It seems like everyone is making money off of NFTs, or non-fungible tokens, those digital artworks that have been labeled the next investment mania. Everyone, that is, except for you. It’s the same feeling you had when you realized GameStop’s stock was a thing and you missed the boat sailing toward easy riches. Bitcoin, too—had we only kept our silly mining utilities on our PCs running 24/7 a decade ago.
But the latest get-rich craze is now upon us. Now you, too, can own a digital asset that’s legitimized by the blockchain: wild and wacky items like a column from The New York Times ($584,000), 81 Deadmau5 images ($50,000), or you-know-who ($501,000). (Yes, someone paid seven Teslas’ worth for an “authentic” version of that pop-tart cat, whatever authentic means here.)
There are a lot of issues surrounding NFTs: what you’re actually getting for your money, what you can do with that item, what it means when a million duplicates of your original also exist in the real world, what it means when the source of your expensive NFT (like a popular digital trading-card site, for example) no longer exists in ten years, the copyright issues involved when someone creates an NFT of someone else’s idea or work, the environmental issues related to the energy cost of playing in the blockchain…the list goes on.
If you don’t care about any of this and you just want to learn how to make your own NFT to either get rich quick or have a little fun, you might be surprised to find just how easy it is. And, spoiler, it ain’t free—at least, not if your NFT sells.
Listing an NFT is as easy as eBay
I’ll start with an assumption: that you want to create your NFT on the Ethereum network (ETH), which is where most people are playing nowadays. As a result, you’ll have to pay for gas—an amount that varies by network congestion, designed to cover the cost of your computations on the blockchain. In other words, you’re blocked from using a script to crank out 100,000 NFTs in the hopes that you can sell a small handful to make some cash. Rinse, wash, repeat; you would be paying a small fortune for that scenario—unless you switch to an a service like OpenSea.
“The new collection manager allows creators to make NFTs without any upfront gas cost, as the NFT isn’t transferred on-chain until the first purchase or transfer is made.
We call this lazy minting. It unbundles the on-chain issuance of your NFTs from the metadata.”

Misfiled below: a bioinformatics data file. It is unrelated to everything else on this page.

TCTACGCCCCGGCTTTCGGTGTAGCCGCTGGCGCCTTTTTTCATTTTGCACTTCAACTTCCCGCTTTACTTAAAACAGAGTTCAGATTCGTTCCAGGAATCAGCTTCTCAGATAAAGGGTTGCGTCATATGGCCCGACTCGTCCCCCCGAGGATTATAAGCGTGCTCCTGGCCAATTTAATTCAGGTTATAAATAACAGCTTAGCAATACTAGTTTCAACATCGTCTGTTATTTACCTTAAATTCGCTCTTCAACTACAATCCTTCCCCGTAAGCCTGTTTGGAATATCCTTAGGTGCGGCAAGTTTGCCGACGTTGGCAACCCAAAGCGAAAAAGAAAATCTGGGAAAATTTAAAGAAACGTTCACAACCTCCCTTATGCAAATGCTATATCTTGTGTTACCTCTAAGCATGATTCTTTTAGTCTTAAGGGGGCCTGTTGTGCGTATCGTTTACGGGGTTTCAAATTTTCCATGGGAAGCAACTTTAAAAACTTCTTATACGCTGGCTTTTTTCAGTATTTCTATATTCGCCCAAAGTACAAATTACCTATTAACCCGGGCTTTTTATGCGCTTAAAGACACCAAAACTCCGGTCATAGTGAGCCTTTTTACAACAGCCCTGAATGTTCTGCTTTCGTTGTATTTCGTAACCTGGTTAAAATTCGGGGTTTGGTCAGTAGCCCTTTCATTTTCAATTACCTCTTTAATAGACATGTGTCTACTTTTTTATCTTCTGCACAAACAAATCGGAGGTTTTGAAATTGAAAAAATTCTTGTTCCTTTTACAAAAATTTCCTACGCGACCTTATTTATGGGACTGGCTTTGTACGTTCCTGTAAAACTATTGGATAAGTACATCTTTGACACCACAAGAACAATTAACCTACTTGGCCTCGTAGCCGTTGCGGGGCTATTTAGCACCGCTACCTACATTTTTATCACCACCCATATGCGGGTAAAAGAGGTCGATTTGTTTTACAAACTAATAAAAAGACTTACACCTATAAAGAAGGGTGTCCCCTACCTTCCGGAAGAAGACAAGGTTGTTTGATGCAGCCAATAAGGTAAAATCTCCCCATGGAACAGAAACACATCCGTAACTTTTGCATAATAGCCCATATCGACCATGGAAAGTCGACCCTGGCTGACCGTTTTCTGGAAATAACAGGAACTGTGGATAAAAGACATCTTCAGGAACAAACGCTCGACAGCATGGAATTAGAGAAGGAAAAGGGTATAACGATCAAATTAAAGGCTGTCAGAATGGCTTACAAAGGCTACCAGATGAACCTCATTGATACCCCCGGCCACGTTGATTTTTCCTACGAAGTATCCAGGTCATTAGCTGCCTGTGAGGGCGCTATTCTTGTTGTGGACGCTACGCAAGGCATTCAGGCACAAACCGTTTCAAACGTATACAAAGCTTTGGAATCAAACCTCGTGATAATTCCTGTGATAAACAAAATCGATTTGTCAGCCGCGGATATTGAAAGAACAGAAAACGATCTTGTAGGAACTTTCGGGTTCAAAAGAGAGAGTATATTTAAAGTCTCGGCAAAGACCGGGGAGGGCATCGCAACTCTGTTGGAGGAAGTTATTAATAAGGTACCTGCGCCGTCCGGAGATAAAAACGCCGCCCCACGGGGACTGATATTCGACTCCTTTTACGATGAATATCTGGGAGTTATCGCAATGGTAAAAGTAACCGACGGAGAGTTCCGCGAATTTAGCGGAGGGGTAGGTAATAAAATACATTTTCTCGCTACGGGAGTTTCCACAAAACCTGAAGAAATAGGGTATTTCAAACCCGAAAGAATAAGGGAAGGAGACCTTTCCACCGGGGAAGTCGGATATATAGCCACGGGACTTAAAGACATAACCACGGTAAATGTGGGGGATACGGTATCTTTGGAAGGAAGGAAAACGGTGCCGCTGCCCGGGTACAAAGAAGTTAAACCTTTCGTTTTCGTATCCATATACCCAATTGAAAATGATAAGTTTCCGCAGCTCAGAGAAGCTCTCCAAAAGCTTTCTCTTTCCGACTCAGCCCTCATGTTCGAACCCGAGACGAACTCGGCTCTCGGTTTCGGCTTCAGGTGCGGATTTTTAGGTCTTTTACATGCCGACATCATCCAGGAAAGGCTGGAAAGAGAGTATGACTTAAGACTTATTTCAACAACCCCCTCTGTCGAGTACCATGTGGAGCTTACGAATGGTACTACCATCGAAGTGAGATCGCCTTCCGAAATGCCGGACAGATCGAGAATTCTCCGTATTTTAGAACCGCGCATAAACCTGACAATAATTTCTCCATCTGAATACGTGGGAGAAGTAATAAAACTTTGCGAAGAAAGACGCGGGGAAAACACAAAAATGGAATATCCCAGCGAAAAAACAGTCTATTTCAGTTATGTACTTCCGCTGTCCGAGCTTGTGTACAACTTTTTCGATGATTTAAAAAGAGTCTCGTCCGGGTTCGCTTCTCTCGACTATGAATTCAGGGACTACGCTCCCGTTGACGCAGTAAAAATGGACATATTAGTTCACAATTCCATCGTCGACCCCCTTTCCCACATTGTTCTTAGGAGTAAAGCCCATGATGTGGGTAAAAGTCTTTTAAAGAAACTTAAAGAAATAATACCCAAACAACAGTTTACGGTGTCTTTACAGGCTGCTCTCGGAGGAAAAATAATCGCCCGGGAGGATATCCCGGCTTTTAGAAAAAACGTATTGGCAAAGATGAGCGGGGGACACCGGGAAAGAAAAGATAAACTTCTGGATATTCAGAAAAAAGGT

Back to creating. To keep this easy, we’ll create an NFT on Mintable, one of the “household names” of NFT marketplaces that makes it simple to launch your own item into the blockchain without paying gas to launch the listing. Start by creating a free account on the service, which will require you to enter a verification code sent to your email address. Easy.
Next, create a MetaMask Wallet to use with the service—where your digital currencies will live. You’ll start by installing a browser extension:
To set up a new MetaMask wallet, you’ll need to submit a password. You’ll get a “seed phrase” in return, which is a list of 12 random words. Write that down somewhere; it’s your backup code that will let you into your wallet in case you ever misplace said password. You’ll then have to confirm said seed phrase to continue:
Once you’ve done that, your wallet is good to go:
Head back to Mintable and click on “Mint an item.” You’ll be asked to pick whether the NFT already exists in your wallet (it doesn’t), or whether you’re creating a new one (you are). Mintable will default to a gasless NFT—remember, that’s where you can upload anything you want, and it won’t enter the blockchain (and incur fees) until it’s sold or transferred. If you want to do things the “old-fashioned way,” click the slider over to Advanced mode, where you’ll be able to select the transaction model instead. (Hello, upfront fees.)
You won’t have to connect your MetaMask wallet to begin filling out the details for a gasless NFT. But you might as well save your self a step and click on the big purple “Connect a Wallet” link in the site’s upper-right corner. After a few clicks, you’ll be set.
As for the NFT, your screen will look like this:
Fill out the details, add your file, add any preview images you want to use, throw in a description, and select whether you want the item’s copyright to transfer over once a sale is made. You can then set a fixed price for the item, set up an auction, or choose a hybrid of both. And that’s about it; it’s as easy to list as an eBay item.
It costs money to make (or lose) money
No matter what platform you’re using, make sure you’ve done your homework and you fully understand what you’re getting into and what you’ll be charged to sell NFTs. That includes gas fees, any transaction fees a service takes as part of an operational cost (like eBay), and how commissions for future secondary sales work. What do you get? What does the service get? You might very well end up losing money even if you make a successful sale, which is going to be difficult enough itself.
But, hey, that’s the nature of the game. It’s a hot market right now if you can get the right goods, but it can have just as much of an impact in reverse for people caught up in the hype cycle with little to show for it. Good luck to you, fortune-seeker.